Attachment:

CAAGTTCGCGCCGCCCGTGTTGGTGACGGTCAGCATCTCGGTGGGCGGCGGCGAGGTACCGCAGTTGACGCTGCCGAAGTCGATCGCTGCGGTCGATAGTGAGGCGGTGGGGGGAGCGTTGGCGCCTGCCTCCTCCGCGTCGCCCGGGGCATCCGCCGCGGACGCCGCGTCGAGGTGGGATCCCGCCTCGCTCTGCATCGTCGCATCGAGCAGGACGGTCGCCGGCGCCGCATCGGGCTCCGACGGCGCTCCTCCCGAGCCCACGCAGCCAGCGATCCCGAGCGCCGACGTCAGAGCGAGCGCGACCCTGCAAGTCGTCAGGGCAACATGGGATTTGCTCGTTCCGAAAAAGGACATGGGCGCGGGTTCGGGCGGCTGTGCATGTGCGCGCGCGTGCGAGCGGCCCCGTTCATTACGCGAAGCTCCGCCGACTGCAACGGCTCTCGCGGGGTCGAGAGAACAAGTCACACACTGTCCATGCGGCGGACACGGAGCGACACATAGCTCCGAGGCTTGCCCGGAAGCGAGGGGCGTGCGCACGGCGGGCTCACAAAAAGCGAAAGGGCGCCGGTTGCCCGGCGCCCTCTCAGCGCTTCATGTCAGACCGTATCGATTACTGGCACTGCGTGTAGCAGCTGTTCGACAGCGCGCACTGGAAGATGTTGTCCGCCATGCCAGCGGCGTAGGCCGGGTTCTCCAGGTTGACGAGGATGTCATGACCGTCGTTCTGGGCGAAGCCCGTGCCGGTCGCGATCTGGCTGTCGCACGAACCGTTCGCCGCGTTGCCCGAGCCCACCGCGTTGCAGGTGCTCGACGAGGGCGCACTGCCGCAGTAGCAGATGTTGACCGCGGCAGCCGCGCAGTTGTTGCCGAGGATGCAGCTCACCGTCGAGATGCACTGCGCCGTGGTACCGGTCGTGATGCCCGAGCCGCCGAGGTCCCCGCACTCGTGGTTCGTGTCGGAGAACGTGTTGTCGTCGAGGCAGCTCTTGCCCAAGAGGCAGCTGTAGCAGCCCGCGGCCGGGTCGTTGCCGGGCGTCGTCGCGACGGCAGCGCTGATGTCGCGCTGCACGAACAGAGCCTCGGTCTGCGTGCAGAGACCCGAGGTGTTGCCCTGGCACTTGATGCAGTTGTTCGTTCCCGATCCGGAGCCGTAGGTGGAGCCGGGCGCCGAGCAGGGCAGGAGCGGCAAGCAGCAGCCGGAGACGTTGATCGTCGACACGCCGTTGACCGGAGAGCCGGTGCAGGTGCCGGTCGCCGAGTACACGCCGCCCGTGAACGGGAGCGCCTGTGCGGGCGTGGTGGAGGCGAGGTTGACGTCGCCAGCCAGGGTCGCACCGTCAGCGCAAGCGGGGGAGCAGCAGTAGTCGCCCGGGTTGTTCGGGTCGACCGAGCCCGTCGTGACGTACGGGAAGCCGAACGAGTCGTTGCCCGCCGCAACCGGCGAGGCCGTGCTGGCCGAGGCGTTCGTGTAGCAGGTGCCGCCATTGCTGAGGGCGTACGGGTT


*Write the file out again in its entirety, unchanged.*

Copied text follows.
CAAGTTCGCGCCGCCCGTGTTGGTGACGGTCAGCATCTCGGTGGGCGGCGGCGAGGTACCGCAGTTGACGCTGCCGAAGTCGATCGCTGCGGTCGATAGTGAGGCGGTGGGGGGAGCGTTGGCGCCTGCCTCCTCCGCGTCGCCCGGGGCATCCGCCGCGGACGCCGCGTCGAGGTGGGATCCCGCCTCGCTCTGCATCGTCGCATCGAGCAGGACGGTCGCCGGCGCCGCATCGGGCTCCGACGGCGCTCCTCCCGAGCCCACGCAGCCAGCGATCCCGAGCGCCGACGTCAGAGCGAGCGCGACCCTGCAAGTCGTCAGGGCAACATGGGATTTGCTCGTTCCGAAAAAGGACATGGGCGCGGGTTCGGGCGGCTGTGCATGTGCGCGCGCGTGCGAGCGGCCCCGTTCATTACGCGAAGCTCCGCCGACTGCAACGGCTCTCGCGGGGTCGAGAGAACAAGTCACACACTGTCCATGCGGCGGACACGGAGCGACACATAGCTCCGAGGCTTGCCCGGAAGCGAGGGGCGTGCGCACGGCGGGCTCACAAAAAGCGAAAGGGCGCCGGTTGCCCGGCGCCCTCTCAGCGCTTCATGTCAGACCGTATCGATTACTGGCACTGCGTGTAGCAGCTGTTCGACAGCGCGCACTGGAAGATGTTGTCCGCCATGCCAGCGGCGTAGGCCGGGTTCTCCAGGTTGACGAGGATGTCATGACCGTCGTTCTGGGCGAAGCCCGTGCCGGTCGCGATCTGGCTGTCGCACGAACCGTTCGCCGCGTTGCCCGAGCCCACCGCGTTGCAGGTGCTCGACGAGGGCGCACTGCCGCAGTAGCAGATGTTGACCGCGGCAGCCGCGCAGTTGTTGCCGAGGATGCAGCTCACCGTCGAGATGCACTGCGCCGTGGTACCGGTCGTGATGCCCGAGCCGCCGAGGTCCCCGCACTCGTGGTTCGTGTCGGAGAACGTGTTGTCGTCGAGGCAGCTCTTGCCCAAGAGGCAGCTGTAGCAGCCCGCGGCCGGGTCGTTGCCGGGCGTCGTCGCGACGGCAGCGCTGATGTCGCGCTGCACGAACAGAGCCTCGGTCTGCGTGCAGAGACCCGAGGTGTTGCCCTGGCACTTGATGCAGTTGTTCGTTCCCGATCCGGAGCCGTAGGTGGAGCCGGGCGCCGAGCAGGGCAGGAGCGGCAAGCAGCAGCCGGAGACGTTGATCGTCGACACGCCGTTGACCGGAGAGCCGGTGCAGGTGCCGGTCGCCGAGTACACGCCGCCCGTGAACGGGAGCGCCTGTGCGGGCGTGGTGGAGGCGAGGTTGACGTCGCCAGCCAGGGTCGCACCGTCAGCGCAAGCGGGGGAGCAGCAGTAGTCGCCCGGGTTGTTCGGGTCGACCGAGCCCGTCGTGACGTACGGGAAGCCGAACGAGTCGTTGCCCGCCGCAACCGGCGAGGCCGTGCTGGCCGAGGCGTTCGTGTAGCAGGTGCCGCCATTGCTGAGGGCGTACGGGTT